You’re not alone! It is estimated that over 20% of dogs struggle to be left alone and, given that they are a social species, this is not surprising.
Again, getting support from an ABTC Registered Clinical Animal Behaviourist would be best, as it is helpful to determine exactly what is going on for your dog at an individual level, so that you can get the best advice for your case as there can be multiple factors at play.
If your dog has been unhappy each time that they are left alone then repeating this (even for short periods) is likely to make the situation worse, rather than better. Instead, you need to do your very best to not leave your dog in the situation that they feel unsafe in and tackle it at their pace.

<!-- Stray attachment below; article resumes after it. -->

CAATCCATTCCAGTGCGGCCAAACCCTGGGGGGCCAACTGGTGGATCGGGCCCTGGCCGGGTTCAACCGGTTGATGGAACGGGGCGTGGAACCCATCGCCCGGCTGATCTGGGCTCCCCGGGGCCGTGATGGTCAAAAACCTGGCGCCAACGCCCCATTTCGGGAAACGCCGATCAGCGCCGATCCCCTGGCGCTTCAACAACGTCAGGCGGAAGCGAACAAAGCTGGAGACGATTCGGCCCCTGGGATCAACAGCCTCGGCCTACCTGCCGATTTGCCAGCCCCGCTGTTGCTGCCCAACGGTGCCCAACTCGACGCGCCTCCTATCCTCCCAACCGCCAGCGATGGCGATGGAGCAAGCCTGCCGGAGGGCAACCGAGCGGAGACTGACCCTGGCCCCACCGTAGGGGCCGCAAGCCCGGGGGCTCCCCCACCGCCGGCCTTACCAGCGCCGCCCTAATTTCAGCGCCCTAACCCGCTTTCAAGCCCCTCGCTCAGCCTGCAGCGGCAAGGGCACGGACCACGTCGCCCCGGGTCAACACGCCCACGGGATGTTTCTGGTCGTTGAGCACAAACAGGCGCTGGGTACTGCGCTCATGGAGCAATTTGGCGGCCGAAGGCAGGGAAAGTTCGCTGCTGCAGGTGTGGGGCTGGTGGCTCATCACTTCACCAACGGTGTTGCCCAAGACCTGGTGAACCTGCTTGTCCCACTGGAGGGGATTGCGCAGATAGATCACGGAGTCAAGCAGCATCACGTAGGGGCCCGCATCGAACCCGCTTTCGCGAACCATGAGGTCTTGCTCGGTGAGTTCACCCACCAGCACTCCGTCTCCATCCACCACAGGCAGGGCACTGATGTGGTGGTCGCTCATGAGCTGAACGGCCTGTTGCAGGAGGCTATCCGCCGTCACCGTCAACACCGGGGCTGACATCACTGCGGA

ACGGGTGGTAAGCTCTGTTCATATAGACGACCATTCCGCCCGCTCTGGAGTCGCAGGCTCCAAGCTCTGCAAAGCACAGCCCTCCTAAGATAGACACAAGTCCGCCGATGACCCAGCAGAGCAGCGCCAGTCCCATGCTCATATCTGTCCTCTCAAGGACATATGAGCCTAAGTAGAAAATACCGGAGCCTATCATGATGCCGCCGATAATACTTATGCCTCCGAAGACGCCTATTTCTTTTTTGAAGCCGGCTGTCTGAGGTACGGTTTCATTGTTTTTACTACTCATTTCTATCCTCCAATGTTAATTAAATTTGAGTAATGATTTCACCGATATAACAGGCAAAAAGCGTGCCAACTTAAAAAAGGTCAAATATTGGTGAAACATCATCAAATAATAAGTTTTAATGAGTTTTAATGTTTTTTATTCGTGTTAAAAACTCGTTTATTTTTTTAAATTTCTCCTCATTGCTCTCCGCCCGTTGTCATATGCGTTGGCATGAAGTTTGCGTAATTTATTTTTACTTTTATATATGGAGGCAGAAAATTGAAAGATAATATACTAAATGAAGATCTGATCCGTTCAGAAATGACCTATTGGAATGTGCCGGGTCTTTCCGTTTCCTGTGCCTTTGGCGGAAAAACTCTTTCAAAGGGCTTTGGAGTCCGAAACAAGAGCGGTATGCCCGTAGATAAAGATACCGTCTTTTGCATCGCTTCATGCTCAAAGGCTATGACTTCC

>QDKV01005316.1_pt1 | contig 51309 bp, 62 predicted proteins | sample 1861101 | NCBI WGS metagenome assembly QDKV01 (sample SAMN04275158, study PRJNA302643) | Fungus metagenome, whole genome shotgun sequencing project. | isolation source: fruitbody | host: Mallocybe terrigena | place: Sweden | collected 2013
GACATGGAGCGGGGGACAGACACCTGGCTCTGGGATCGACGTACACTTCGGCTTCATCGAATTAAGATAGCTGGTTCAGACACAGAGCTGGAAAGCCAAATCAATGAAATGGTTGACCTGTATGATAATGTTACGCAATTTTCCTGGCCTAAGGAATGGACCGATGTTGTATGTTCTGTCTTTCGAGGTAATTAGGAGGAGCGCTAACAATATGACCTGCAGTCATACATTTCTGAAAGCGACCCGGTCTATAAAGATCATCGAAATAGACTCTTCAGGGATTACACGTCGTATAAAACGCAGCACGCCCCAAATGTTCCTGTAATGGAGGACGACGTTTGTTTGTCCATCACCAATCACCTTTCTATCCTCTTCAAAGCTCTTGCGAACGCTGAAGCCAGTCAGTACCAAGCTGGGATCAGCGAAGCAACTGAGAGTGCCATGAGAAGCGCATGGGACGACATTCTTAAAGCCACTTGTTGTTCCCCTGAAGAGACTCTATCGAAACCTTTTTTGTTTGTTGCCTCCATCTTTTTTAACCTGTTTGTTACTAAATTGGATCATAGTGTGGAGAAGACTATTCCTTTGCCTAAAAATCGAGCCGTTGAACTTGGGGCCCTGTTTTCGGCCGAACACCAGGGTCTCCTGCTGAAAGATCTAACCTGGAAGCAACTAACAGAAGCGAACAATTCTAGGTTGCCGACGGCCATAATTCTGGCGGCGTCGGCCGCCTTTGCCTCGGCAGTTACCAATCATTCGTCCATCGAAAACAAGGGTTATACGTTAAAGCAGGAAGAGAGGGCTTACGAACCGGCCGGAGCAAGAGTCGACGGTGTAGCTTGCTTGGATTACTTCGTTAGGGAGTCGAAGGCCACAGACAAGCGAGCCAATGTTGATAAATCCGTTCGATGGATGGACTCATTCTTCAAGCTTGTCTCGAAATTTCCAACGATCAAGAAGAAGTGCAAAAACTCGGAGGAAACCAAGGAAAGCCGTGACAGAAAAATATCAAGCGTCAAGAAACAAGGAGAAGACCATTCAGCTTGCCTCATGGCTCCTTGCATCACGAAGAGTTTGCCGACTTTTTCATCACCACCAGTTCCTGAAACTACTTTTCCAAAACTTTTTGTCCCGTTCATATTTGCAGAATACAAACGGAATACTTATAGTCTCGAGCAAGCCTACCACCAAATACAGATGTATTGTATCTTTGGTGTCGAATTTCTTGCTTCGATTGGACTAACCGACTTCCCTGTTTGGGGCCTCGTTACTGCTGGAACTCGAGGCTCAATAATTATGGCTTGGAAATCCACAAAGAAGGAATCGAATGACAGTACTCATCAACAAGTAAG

This is a challenge! You may need to find some friends/ family or neighbours that can stay with your dog while you go out for short periods for now. It’s good that your dog is happy to go out to playschool – you may need to make more use of this while you work on the issue in the longer term. You will then need to gradually teach your dog that they’re safe when left alone and that you will be coming back – this is rarely a quick fix.
There are some good resources here, which you might find helpful: www.subthresholdtraining.com. In terms of your dog struggling even when someone else is with them, I would work on encouraging them to build positive relationships with other people who stay with them so that they become a more trusted figure who your dog can rely on to help them to feel safe.
Having them play with your dog, do scentwork together and engaging them in fun, positive, reward-based training are all really good ways to do this.